Creating tempo changes can add a significant amount of emotional impact to a piece of music, and you can create these changes with the Tempo Track. MIDI will follow tempo variations, as will Audio Tracks in Timestretch mode and also, Acidized WAV clips. To open the Tempo Track, click the Clock icon in the Track Column.

It’s important to remember that tempo changes remain in effect until any subsequent tempo changes, and the Transport tempo indicator always reflects the current tempo. Note that unlike other programs where the timeline doesn’t change, a very useful Studio One feature is that the timeline reflects tempo changes. For example if you change two measures to half the original tempo, those two measures will last twice as long graphically as the other measures in the timeline. This also means that if you draw a linear series of tempo changes (see below), they will appear to have a curve but the changes themselves are still linear—it’s just that the timeline display  reflects whether the tempo is speeding up or slowing down. That’s pretty cool.

So why would you change the tempo?

I was hoping you’d ask…

I mainly use three types of tempo changes, because each has their use.

Short changes. These happen over a short range, like slowing down the tempo slightly during the measure before going into the big chorus, or speeding up a little during a couple measures before a solo comes to an end.

Long-range changes. Here’s a good example of why tempo changes can be really handy. For a particular set, there was a song at 127 bpm followed by one at 133.33 bpm (locked groove tempo). I started a linear tempo change about 2/3 of the way through the first song, slowly increasing the tempo to 133.33. It took long enough that you didn’t really notice the tempo was changing, but it added a feeling of anticipation and segued perfectly into the second song.

It’s easy to create a linear series of tempo changes. Choose the tempo change resolution with the Quantize parameter (it doesn’t matter if Snap to grid is on or off). Hold [Option/Mac] or [Alt/Windows], click, and draw the line. While still holding down the modifier key, you can drag up or down to change the final tempo. Holding the shift key gives 0.1 BPM resolution. For finer resolution, place the cursor in the section containing the tempo change, and enter the number in the Tempo Track field. (Note that the screen shot doesn’t show the fine resolution of the tempo changes, but they’re there.)

“Time Traps.” Suppose you want to add a short, almost subliminal “dramatic pause” at some point, like just before some booming snare drum hit signals the start of the chorus. Although you could shift your tracks over a bit or insert some space, it’s much easier just to do a radical tempo drop (e.g., from 120 to 50 bpm) for a fraction of a beat where you want the dramatic pause. This sloooooows everything down enough to add the pause. (Ideally, you’d want something that sustains over the pause—silence, a pad, held note, etc. but that’s commonly what will be happening anyway.)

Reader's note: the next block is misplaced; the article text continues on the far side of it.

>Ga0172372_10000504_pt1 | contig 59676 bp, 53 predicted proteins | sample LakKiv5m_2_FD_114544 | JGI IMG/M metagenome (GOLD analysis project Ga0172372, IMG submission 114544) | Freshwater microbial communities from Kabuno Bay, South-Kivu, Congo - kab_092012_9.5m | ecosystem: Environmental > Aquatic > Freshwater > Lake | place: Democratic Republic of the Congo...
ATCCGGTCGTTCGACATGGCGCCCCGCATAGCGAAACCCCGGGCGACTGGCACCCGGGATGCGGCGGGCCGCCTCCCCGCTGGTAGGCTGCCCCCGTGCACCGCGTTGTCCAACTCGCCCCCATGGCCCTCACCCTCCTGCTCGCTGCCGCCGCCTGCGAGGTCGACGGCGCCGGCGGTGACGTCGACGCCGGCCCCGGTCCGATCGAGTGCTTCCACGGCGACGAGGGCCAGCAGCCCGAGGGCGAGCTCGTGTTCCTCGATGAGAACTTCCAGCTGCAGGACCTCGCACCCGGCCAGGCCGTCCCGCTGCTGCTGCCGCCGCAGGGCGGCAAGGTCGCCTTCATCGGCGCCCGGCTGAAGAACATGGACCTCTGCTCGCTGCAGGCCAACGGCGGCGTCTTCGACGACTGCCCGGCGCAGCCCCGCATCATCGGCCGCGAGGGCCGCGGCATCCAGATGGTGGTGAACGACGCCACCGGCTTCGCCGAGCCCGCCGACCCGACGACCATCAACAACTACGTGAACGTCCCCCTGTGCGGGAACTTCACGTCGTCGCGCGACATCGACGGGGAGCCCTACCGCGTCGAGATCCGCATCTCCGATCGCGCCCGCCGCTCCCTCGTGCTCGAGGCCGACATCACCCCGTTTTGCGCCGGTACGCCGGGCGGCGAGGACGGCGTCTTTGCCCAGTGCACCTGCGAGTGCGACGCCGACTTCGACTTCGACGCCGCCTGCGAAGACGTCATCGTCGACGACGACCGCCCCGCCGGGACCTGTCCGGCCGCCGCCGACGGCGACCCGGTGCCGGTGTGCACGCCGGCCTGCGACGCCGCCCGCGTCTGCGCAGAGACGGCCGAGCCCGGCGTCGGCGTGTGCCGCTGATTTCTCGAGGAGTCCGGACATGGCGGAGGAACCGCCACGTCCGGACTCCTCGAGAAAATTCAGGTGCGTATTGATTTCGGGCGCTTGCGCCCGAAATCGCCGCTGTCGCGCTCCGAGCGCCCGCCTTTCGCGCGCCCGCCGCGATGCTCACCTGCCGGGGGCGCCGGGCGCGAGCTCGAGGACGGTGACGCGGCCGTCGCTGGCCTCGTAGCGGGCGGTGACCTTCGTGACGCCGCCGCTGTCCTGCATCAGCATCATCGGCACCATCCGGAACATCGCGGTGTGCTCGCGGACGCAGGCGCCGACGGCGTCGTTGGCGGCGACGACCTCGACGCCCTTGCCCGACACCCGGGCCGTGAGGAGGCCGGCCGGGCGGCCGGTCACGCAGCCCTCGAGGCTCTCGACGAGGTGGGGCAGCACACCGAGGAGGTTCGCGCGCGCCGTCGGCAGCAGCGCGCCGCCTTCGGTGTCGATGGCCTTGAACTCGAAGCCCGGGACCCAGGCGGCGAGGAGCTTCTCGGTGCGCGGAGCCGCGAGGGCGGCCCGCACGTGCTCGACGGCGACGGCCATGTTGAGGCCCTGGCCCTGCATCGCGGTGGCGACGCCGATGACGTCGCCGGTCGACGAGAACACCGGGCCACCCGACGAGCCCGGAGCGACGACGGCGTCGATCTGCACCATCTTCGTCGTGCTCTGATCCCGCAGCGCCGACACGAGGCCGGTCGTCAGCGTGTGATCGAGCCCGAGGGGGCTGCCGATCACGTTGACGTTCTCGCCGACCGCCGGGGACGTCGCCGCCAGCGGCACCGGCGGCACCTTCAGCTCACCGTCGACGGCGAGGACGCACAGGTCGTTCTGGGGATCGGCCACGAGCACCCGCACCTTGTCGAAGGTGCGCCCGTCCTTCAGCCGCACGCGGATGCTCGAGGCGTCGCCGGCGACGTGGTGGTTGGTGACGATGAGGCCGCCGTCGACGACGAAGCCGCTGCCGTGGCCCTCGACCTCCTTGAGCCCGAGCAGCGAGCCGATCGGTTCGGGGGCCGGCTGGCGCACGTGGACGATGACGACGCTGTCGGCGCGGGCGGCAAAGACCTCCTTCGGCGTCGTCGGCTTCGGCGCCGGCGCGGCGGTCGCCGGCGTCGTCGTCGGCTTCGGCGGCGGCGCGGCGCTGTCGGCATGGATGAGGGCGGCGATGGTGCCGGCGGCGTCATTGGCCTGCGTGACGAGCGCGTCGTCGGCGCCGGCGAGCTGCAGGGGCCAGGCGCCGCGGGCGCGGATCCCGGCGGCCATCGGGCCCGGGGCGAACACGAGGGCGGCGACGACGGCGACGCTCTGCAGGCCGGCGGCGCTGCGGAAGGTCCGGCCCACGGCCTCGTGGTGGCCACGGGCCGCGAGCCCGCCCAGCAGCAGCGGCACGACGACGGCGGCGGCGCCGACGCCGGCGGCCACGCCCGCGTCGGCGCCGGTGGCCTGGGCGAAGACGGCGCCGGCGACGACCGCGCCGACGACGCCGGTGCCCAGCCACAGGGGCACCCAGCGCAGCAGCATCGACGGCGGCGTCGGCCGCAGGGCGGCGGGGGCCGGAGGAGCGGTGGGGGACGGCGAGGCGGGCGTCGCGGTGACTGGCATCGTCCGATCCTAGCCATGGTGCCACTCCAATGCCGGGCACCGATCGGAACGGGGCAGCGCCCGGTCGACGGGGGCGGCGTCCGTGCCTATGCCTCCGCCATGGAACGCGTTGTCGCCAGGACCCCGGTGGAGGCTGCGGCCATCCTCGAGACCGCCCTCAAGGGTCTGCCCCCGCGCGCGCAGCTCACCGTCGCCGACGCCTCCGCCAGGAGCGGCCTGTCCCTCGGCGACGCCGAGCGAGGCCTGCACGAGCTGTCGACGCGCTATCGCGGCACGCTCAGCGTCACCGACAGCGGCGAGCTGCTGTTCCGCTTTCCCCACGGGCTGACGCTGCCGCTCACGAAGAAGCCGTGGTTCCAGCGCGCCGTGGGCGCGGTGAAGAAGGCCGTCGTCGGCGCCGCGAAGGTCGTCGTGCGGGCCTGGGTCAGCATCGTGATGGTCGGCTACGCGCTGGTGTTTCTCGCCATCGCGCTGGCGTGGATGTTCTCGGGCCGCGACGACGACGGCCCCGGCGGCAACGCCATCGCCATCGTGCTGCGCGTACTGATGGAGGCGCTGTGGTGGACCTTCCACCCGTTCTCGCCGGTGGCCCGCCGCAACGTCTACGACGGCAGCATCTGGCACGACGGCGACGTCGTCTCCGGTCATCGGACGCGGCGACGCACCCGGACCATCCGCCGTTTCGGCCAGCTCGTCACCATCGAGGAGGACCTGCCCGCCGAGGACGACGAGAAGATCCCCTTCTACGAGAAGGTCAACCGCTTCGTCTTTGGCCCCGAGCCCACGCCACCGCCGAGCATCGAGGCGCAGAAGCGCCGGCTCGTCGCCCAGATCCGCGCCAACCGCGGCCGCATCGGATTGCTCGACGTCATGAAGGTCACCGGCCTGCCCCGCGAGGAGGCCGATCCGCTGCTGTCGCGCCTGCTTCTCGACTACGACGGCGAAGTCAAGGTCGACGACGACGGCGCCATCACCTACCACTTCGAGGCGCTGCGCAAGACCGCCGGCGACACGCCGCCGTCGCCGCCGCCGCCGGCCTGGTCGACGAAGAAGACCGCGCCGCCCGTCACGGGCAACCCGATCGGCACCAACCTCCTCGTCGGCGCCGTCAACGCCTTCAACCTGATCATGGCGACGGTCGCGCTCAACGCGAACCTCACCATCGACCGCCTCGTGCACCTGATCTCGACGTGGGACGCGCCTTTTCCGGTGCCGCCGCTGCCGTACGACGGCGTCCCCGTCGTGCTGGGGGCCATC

Studio One has a neat trick for doing these: you can edit non-consecutive tempo changes simultaneously. This is important because the amount of tempo change is pretty crucial to get the desired effect, so if you want to add more than one time trap in a song, adjusting one can adjust them all. Simply use the Arrow tool to click and drag over the tempo change you want to edit, then hold down Shift and use the Arrow tool to click and drag over any additional tempo changes you want to edit. Editing one edits them all.

Modifying the tempo track can allow a song to “breathe,” like what happens when musicians play together. If you haven’t experimented with subtle (or even dramatic) tempo changes, you’re in for a treat when you do.

 

New Studio One Add-ons from SonalSystem

We’ve got two tremendous new sample/loop collections from SonalSystem, the brilliant minds who brought us the lauded “Biscuits and Gravy” drum loops a while back. Now, they’ve got a killer hip-hop pack and an indie guitar pack, and each is available in three editions: Gold, Silver, and Platinum and are compatible with Studio One Prime, Artist, and Professional (Versions 3.5.4 and higher). Click here to shop!


Echo Park – Indie Pop Guitars: was meticulously sound designed with contemporary genres in mind and features a blend of inspiration from the vibrant Echo Park neighborhood in Los Angeles, CA.

Crafted with a focus on composition, this library is a perfect companion for producers, film/tv composers and songwriters across genres who are looking for inspiration along with studio quality sounds to complete their vision.

  • Silver: Mono/Stereo FX Loops
  • Gold: Silver edition plus 300+ Dry Loops
  • Platinum: Gold edition plus 300+ DI Loops and 100 Ampire XT Presets

Click here to shop!